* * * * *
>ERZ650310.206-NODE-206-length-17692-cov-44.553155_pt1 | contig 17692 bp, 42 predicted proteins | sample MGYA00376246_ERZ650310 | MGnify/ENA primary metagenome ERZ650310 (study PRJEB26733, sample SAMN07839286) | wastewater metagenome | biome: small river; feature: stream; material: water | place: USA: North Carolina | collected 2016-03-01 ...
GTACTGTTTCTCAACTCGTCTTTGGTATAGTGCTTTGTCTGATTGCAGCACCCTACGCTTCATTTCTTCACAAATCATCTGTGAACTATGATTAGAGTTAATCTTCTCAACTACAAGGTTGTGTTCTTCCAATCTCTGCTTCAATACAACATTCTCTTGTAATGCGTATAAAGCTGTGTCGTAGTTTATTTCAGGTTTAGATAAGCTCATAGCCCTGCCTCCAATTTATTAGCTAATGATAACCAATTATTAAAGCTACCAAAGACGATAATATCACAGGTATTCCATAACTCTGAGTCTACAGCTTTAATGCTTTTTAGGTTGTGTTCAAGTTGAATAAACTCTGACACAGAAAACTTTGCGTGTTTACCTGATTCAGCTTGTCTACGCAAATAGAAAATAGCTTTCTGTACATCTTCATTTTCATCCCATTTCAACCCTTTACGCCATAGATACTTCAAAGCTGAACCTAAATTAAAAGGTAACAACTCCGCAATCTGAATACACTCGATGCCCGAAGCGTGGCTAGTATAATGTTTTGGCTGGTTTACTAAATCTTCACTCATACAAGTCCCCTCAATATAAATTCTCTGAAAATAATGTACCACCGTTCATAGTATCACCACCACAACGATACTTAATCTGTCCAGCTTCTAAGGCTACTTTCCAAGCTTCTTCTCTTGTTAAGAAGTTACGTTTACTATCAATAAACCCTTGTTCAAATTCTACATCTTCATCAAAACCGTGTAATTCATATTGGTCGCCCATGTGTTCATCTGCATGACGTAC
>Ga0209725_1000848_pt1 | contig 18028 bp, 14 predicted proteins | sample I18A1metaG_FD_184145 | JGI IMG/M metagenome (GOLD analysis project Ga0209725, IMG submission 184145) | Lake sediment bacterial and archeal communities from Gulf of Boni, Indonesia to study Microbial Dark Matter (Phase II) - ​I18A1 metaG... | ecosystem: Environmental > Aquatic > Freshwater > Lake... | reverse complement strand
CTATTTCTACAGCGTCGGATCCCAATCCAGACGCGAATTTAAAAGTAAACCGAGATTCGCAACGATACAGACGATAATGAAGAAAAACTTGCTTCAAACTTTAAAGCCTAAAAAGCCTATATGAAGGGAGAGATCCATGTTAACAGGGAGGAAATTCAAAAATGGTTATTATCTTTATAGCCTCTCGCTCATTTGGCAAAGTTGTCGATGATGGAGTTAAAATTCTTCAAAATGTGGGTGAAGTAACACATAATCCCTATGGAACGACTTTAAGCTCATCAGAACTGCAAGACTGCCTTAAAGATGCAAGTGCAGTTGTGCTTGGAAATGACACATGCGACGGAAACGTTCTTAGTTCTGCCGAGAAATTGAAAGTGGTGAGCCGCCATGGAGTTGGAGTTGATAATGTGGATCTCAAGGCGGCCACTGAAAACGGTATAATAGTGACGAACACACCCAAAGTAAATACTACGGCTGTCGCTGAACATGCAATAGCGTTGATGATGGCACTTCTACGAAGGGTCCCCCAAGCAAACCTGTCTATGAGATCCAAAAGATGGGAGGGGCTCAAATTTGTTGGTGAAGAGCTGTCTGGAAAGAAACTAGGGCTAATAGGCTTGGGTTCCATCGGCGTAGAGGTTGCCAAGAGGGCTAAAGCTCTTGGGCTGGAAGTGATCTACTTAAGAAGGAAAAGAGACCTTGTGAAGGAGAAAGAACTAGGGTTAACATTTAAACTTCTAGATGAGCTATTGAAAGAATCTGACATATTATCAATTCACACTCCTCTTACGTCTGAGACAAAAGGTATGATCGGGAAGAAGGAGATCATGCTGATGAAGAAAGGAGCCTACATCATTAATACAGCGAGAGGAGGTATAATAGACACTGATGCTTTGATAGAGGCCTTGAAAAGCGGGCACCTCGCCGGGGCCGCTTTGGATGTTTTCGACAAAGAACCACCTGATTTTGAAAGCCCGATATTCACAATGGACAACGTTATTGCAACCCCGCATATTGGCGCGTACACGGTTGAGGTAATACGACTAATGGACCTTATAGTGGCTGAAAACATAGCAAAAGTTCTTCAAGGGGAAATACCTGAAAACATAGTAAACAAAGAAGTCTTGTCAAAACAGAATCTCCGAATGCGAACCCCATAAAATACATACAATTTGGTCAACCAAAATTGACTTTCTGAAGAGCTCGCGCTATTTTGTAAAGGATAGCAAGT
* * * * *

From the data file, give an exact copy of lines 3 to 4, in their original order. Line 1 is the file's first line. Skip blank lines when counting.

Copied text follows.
>Ga0209725_1000848_pt1 | contig 18028 bp, 14 predicted proteins | sample I18A1metaG_FD_184145 | JGI IMG/M metagenome (GOLD analysis project Ga0209725, IMG submission 184145) | Lake sediment bacterial and archeal communities from Gulf of Boni, Indonesia to study Microbial Dark Matter (Phase II) - ​I18A1 metaG... | ecosystem: Environmental > Aquatic > Freshwater > Lake... | reverse complement strand
CTATTTCTACAGCGTCGGATCCCAATCCAGACGCGAATTTAAAAGTAAACCGAGATTCGCAACGATACAGACGATAATGAAGAAAAACTTGCTTCAAACTTTAAAGCCTAAAAAGCCTATATGAAGGGAGAGATCCATGTTAACAGGGAGGAAATTCAAAAATGGTTATTATCTTTATAGCCTCTCGCTCATTTGGCAAAGTTGTCGATGATGGAGTTAAAATTCTTCAAAATGTGGGTGAAGTAACACATAATCCCTATGGAACGACTTTAAGCTCATCAGAACTGCAAGACTGCCTTAAAGATGCAAGTGCAGTTGTGCTTGGAAATGACACATGCGACGGAAACGTTCTTAGTTCTGCCGAGAAATTGAAAGTGGTGAGCCGCCATGGAGTTGGAGTTGATAATGTGGATCTCAAGGCGGCCACTGAAAACGGTATAATAGTGACGAACACACCCAAAGTAAATACTACGGCTGTCGCTGAACATGCAATAGCGTTGATGATGGCACTTCTACGAAGGGTCCCCCAAGCAAACCTGTCTATGAGATCCAAAAGATGGGAGGGGCTCAAATTTGTTGGTGAAGAGCTGTCTGGAAAGAAACTAGGGCTAATAGGCTTGGGTTCCATCGGCGTAGAGGTTGCCAAGAGGGCTAAAGCTCTTGGGCTGGAAGTGATCTACTTAAGAAGGAAAAGAGACCTTGTGAAGGAGAAAGAACTAGGGTTAACATTTAAACTTCTAGATGAGCTATTGAAAGAATCTGACATATTATCAATTCACACTCCTCTTACGTCTGAGACAAAAGGTATGATCGGGAAGAAGGAGATCATGCTGATGAAGAAAGGAGCCTACATCATTAATACAGCGAGAGGAGGTATAATAGACACTGATGCTTTGATAGAGGCCTTGAAAAGCGGGCACCTCGCCGGGGCCGCTTTGGATGTTTTCGACAAAGAACCACCTGATTTTGAAAGCCCGATATTCACAATGGACAACGTTATTGCAACCCCGCATATTGGCGCGTACACGGTTGAGGTAATACGACTAATGGACCTTATAGTGGCTGAAAACATAGCAAAAGTTCTTCAAGGGGAAATACCTGAAAACATAGTAAACAAAGAAGTCTTGTCAAAACAGAATCTCCGAATGCGAACCCCATAAAATACATACAATTTGGTCAACCAAAATTGACTTTCTGAAGAGCTCGCGCTATTTTGTAAAGGATAGCAAGT